Sunday, February 15, 2009

The Corruption of Culture

Occasionally we have a theatrical experience that allows us to get caught up in the phenomenon associated with a particular show. When we are sitting in the seats and sharing in the emotion put forth by a live actor, combined with the setting and lights, sometimes the music, and the laughter, sobs, or gasps that we make as a collective audience, we know we are caught up in something bigger than ourselves.

The same cannot always be said about movies. That's not to say movies can not be wonderful, because some are. That's not to say that we can't be moved by a movie, because we can. But there is just something about seeing a live person actually practice his or her craft, knowing that they have to nail it on this try. There is no director yelling "cut," there are no "multiple takes." The excitement that can be brought forth by a well produced live show can be an unforgettable experience. Granted theater is not for everyone, but if you give yourself to it, and allow the story that is being presented consume you, you can experience catharsis.

So you'll indulge me while I consider what film has done for theater. Most film adaptations of stage plays must often times take dramatic license, which is ironic to me, because a film is not always considered a drama, but rather...a film. Scenes are mixed and mashed, added or deleted, to make a better "movie," while sometimes sacrificing the heart and soul of the original script. This is not always so, but it happens. It's just the way things are.

Take Rent. Rent the musical, by Jonathon Larson is...well I don't have to mince words about how amazing a show it is. I shall simply call it amazing. To see it live is a heartwarming, life altering experience. Yet when translated to the screen it loses something. Even though most of the principle actors starred in both the show and the film, there is a difference. There's a lack of energy or urgency. In the film, "Christmas Bells," has been cut, which is perhaps the best song, that hits you so hard when you are in the theater, you need a moment to catch your breath. Angel's death does not seem quite as moving or...angelic. The movie is still pretty good all things considered, but it doesn't hit you like it does when done right on the stage.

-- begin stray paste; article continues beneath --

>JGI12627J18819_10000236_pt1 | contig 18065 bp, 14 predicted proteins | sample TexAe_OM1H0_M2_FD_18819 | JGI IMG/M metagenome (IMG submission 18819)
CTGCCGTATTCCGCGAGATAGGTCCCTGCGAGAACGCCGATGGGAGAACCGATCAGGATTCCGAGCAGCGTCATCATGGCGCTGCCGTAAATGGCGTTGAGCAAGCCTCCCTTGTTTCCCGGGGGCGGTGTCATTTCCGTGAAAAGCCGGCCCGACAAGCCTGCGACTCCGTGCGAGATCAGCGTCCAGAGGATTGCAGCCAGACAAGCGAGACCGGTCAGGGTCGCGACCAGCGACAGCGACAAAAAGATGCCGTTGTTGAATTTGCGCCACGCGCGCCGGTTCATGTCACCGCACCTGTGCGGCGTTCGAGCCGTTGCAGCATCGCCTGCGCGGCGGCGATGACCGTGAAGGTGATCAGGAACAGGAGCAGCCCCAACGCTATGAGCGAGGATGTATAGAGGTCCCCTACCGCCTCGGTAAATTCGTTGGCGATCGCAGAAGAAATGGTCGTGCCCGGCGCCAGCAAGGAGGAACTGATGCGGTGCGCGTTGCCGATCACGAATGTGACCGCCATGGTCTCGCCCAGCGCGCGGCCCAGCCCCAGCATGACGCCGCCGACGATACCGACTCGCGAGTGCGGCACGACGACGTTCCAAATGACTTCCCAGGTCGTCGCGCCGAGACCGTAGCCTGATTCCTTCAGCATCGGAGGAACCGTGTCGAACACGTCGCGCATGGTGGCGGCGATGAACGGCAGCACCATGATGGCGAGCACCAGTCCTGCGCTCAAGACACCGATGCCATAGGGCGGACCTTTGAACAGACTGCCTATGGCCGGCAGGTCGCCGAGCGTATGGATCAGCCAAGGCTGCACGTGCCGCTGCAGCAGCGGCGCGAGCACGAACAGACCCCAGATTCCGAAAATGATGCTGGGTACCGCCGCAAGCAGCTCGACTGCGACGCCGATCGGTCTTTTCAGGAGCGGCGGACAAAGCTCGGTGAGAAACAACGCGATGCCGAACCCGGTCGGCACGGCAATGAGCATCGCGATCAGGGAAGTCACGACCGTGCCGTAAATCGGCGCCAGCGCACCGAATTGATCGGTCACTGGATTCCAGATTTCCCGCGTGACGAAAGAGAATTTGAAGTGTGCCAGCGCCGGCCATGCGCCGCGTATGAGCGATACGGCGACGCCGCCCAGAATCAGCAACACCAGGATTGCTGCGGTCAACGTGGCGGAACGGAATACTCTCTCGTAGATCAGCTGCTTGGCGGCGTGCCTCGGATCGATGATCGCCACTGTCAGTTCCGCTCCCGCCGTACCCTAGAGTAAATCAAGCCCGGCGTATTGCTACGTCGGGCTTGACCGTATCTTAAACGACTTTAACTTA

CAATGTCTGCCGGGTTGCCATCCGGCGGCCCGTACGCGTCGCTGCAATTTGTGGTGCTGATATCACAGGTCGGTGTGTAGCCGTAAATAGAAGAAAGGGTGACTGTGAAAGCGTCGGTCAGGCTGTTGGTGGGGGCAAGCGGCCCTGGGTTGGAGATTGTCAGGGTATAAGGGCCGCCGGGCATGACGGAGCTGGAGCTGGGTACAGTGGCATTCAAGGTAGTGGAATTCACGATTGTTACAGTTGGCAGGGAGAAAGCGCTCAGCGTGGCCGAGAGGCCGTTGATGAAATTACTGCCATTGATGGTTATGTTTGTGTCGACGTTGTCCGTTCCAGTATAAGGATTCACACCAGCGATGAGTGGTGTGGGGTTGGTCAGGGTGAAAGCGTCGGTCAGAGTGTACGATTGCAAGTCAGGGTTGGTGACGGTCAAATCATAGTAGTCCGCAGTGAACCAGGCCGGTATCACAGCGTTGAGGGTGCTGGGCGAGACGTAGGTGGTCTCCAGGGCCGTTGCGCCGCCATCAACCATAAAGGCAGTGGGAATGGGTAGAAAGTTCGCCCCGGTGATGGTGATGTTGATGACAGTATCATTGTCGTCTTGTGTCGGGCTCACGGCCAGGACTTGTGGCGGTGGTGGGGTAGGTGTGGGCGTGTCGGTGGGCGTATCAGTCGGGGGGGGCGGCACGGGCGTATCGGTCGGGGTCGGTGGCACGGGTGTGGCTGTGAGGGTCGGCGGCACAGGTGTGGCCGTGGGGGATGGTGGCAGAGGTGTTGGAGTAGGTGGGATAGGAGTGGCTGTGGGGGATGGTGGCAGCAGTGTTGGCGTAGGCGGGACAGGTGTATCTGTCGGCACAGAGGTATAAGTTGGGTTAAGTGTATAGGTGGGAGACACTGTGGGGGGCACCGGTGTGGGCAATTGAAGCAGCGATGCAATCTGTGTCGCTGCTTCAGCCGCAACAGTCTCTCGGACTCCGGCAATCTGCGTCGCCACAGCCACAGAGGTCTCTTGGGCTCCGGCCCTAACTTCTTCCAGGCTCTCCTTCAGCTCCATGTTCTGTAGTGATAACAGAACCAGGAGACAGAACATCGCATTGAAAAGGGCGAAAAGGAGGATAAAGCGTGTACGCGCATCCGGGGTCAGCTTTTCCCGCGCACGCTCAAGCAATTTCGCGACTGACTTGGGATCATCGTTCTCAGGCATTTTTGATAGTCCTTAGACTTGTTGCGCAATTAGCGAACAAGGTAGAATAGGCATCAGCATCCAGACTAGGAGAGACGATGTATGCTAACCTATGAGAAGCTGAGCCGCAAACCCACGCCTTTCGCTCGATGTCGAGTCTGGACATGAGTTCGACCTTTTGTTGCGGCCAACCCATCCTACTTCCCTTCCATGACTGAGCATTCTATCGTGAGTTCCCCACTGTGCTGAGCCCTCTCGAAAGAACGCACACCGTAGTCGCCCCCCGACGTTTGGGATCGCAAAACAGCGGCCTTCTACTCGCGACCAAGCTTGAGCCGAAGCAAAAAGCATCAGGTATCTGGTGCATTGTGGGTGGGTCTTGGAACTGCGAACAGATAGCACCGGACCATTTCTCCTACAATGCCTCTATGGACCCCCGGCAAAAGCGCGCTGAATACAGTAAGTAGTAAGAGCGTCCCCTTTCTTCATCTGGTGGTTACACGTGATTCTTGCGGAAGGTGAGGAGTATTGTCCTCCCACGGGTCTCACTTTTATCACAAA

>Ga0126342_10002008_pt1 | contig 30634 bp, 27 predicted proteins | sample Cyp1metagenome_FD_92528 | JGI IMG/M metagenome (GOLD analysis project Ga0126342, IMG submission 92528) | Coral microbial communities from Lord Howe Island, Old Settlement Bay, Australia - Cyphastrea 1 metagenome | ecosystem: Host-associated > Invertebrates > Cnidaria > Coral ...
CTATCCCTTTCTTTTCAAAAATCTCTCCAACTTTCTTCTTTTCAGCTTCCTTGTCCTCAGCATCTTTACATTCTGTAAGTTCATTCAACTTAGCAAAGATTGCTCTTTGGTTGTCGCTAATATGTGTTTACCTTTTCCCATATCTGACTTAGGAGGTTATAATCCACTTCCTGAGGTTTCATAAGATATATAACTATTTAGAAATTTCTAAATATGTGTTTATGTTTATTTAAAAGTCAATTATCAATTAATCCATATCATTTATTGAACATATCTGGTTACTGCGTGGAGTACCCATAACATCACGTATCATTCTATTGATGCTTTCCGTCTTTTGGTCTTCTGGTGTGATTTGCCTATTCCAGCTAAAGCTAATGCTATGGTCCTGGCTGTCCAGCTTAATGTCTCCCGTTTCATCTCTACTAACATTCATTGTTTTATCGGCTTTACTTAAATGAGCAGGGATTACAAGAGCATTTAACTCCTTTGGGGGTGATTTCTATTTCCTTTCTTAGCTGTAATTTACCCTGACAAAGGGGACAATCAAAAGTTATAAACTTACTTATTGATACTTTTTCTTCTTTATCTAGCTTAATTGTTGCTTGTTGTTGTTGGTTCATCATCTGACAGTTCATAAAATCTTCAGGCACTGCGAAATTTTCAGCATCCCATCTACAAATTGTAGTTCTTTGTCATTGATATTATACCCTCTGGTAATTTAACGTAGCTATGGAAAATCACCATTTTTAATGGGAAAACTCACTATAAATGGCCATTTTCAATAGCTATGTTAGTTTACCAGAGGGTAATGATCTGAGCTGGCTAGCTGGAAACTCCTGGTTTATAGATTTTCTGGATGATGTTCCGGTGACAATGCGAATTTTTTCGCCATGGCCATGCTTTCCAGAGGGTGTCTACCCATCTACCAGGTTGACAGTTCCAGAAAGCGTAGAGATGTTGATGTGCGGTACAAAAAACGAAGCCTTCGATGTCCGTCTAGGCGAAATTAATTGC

Then take Sweeney Todd: The Demon Barber of Fleet Street by Stephen Sondheim and Hugh Wheeler. A musical about a barber so bent on revenge he kills people while his accomplice uses their dead bodies to make meat pies. It's phenomenal; perhaps the best musical ever written. Even the Tim Burton film can attribute to it's greatness, even though during the song "God That's Good," the words "God That's Good," have been cut. Even Johnny Depp, who admits to having little professional vocal training turns in a wonderful performance.

But here is where all this starts to come together. Johnny Depp, through no fault of his own, has created a stigma now associated with this show. When you ask people, "have you ever seen Sweeney Todd?" They respond, "yeah, that was a great movie." Or, "yeah it was a good story, but why did they have to have songs?" Or "oh my God I love Johnny Depp." If you type "Sweeney Todd" into google, the first hit to come up is the film's official site.

So gone are most intellectual discussions of who was the better Sweeney: Len Cariou, George Hearn, or Michael Cerveris? Which Mrs. Lovett would you like if you casted the show: Angela Lansbury or Patti LuPone? If all of these names are foreign to you, please look them up.

So you'll understand my frustration, when on Valentine's Day, I went to see Broadway's Traveling League's performance of the Revival of Sweeney Todd, and lo what was that before my eyes? Young girls who looked too young to have known about the show through a natural exposure to theater. Perhaps...because it's they think this is musical based on the Johnny Depp movie.

And perhaps one of the two most sickening sites to befall my eyes...a girl...who looked abouts the age of twelve...with an i-phone (what does a 12 year old need an i-phone for?) waiting for the doors to open holding a copy of Twilight. This single image almost made me want to rip out my eyes and cry out, "oh the horrors theses walls have seen."

A quick aside...nobody should ever ever ever read the Twilight series. It is sloppy over indulgent dribble that does the same for literature and vampires that Hayden Christensen did for "Star Wars." My friend and fellow blogger, Jeff Stolarcyk, has written a great review of the whole Twilight thing on his blog that can be viewed here:

So a theater full of fan girls who love Twilight. Okay...I could only confirm that one of them loved Twilight...but still...I can guarantee that there were a lot more there. The other horrifying sight? A girl who could have been no older than six.

Now I need to point out something about this show for those of you who don't know.

1) This show has gruesome murder, rape, pedophilia, abuse, corruption, swearing, revenge, and a plot so in depth that there is a reason the movie version was rated R. How many other movies about Broadway musicals can boast that claim?